An exploration, through words and music, of Britain’s radical utopian tradition. This rich legacy of hope was the dominant strand of political thought for five centuries, but in the last 40 years we have stopped asking the question: how are we going to live? With a cast of actors, musicians and authors Land of Promise aims to reignite our utopian aspirations for a better Britain.
A wide-ranging conversation about ambitions and opportunities with several of the remarkable women living and working here in the Border Country as profiled by writer Julia Gregson and photographer Alex Pownall in their book Crossing Borders. Horse trainer Venetia Williams has won over £1m in prize-money this year. Revel Guest is a film-maker and chair of the Hay Festival. Elizabeth Haycox is the owner of Richard Booth’s Bookshop and a Trustee of Hay Castle. Tiffany Murray is a novelist, author of Diamond Star Halo. The session will include a tribute to the late Jean Miller.
Citing Boston, Bridgetown, Dublin, Cape Town, Calcutta, Hong Kong, Bombay, Melbourne, New Delhi and Liverpool, the historian charts the processes of exchange and adaptation that shaped the colonial experience and, in turn, transformed the culture, economy and identity of the British Isles.
Described by John Green as “an insanely beautiful writer”, the award-winning author of the Chaos Walking trilogy has just completed the screenplay for a major motion picture of A Monster Calls. Join him and enjoy a first preview of scenes from the film.
The curator of the V&A’s spring blockbuster exhibition introduces the visionary body of work of one of fashion’s most inspiring and adventurous spirits. ‘People find my things sometimes aggressive. But I don’t see it as aggressive. I see it as romantic, dealing with a dark side of personality,’ – Alexander McQueen. Chaired by Tamsin Blanchard.
Leaping from the pages, jostling for position alongside the Valleys mams, dads, and bamps, and described with great warmth, the superheroes in question are a motley crew: Evel Knievel, Sophia Loren, Ian Rush, Marty McFly, a bicycling nun, and a recalcitrant hippo. Other poems focus on the crammed terraces and abandoned high streets where a working-class and Welsh nationalist politics is hammered out. This is a post-industrial Valleys upbringing reimagined through the prism of pop culture and surrealism. Edwards marries an authentic colloquial voice with sound technique to produce poems that recognize the exotic in everyday life, and a first collection that, remarkably, has won the Costa Prize for Poetry 2014.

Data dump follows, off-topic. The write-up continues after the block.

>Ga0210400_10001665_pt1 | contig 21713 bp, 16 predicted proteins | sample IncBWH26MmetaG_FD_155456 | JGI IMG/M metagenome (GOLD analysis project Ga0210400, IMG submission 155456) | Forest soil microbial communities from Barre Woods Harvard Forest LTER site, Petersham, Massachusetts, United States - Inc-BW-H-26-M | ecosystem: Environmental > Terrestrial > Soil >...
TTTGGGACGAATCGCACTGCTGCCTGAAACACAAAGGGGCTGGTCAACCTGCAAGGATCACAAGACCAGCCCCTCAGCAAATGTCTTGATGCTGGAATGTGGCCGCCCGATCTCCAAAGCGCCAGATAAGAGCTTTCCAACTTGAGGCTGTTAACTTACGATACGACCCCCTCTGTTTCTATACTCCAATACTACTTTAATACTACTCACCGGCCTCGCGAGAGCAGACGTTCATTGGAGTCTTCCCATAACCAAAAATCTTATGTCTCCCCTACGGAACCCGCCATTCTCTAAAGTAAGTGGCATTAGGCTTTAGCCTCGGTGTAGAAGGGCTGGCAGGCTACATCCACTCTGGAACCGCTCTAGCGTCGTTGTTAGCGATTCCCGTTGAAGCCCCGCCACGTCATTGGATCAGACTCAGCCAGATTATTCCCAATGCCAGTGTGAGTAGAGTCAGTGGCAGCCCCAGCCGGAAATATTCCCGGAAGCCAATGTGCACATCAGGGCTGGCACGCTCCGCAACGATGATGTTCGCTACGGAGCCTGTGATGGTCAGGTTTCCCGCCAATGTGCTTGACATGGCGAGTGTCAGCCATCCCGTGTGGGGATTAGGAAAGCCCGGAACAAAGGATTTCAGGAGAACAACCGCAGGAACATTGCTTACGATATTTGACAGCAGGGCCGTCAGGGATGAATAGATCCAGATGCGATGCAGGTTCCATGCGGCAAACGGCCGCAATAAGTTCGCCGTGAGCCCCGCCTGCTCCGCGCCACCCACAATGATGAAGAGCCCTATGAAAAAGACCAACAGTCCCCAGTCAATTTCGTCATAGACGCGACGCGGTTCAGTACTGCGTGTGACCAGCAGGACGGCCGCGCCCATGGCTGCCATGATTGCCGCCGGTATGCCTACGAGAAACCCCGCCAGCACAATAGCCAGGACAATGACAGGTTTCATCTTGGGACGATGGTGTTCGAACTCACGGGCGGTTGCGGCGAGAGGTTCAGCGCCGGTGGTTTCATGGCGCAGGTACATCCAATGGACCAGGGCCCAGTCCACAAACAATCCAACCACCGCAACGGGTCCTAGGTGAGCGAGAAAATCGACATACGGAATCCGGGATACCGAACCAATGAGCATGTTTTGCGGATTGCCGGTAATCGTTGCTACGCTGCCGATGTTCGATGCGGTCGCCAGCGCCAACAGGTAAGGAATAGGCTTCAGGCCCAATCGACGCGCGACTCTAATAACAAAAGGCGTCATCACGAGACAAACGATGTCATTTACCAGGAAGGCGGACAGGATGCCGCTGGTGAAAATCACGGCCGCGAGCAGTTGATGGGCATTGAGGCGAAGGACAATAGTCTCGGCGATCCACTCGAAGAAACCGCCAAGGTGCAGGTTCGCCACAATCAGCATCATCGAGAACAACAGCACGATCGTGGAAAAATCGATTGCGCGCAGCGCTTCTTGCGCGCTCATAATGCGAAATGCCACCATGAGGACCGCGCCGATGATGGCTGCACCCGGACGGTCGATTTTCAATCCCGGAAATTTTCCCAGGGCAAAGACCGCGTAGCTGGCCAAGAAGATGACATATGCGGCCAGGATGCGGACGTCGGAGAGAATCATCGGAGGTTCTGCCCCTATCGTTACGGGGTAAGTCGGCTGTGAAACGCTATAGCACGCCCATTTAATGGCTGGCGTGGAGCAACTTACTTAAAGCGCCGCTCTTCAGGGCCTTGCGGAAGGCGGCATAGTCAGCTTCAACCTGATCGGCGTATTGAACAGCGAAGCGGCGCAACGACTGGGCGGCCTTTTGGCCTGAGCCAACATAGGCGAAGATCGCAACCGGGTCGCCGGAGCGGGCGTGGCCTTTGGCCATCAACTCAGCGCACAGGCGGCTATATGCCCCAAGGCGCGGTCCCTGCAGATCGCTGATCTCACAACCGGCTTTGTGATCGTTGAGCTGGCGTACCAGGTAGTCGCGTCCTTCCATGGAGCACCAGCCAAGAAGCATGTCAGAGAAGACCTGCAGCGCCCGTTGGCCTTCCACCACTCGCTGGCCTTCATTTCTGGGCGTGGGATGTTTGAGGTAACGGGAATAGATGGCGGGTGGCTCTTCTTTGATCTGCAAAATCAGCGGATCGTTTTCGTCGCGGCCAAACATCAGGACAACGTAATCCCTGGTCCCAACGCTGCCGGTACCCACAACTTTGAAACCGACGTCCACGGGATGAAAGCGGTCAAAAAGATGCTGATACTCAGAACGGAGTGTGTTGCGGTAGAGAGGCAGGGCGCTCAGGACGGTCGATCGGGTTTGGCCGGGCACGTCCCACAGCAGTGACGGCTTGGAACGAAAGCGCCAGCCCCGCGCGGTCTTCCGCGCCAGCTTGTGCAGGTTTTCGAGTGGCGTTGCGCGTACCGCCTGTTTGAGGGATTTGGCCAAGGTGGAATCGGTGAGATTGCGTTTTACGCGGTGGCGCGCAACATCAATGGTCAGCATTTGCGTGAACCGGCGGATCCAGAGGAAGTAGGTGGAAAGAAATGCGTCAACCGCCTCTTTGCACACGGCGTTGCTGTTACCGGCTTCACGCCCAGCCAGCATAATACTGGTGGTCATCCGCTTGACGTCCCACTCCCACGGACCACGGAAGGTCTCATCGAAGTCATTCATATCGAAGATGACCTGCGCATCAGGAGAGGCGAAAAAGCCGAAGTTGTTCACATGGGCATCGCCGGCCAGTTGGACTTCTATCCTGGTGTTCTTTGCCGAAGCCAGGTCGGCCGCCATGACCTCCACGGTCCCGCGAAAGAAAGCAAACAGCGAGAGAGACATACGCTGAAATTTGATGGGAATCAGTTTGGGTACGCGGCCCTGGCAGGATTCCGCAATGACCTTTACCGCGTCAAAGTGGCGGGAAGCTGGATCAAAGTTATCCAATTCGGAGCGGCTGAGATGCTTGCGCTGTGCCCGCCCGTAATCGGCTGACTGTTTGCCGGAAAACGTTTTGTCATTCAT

Henry’s new collection explores a marital break-up, his childhood in Aberystwyth, and in the final sequence we meet 'Davy Blackrock': washed-up songwriter and modern day alter ego of Dafydd y Garreg Wen (David of the White Rock), alias David Owen (1720–1749), the blind, 18th century harpist and composer who fell asleep on a hill and dreamt the famous song which bears his name.
Jim Saunders has lived and worked for 25 years in the border country around Hay. In this, his third book, he homes in on the town itself, along with the landscapes, literature and people of this most beautiful part of Britain.
The third volume of Alan Johnson's bestselling and award-winning memoirs takes us to the corridors of Westminster and lifts the lid on the life of a hard-working constituency MP in the first Blair administration.
More people are going to university in Britain than ever before, and they’re paying to do so. But are the institutions themselves fit for purpose? How could they be better? Horrocks is the new Vice Chancellor of the Open University, Grayling is Master of the independent New College of the Humanities in London, Churchwell is Professor for the Public Understanding of the Humanities at UEA, Usher is the co-leader of the newest university in Britain, the New Model in Technology and Engineering in Hereford.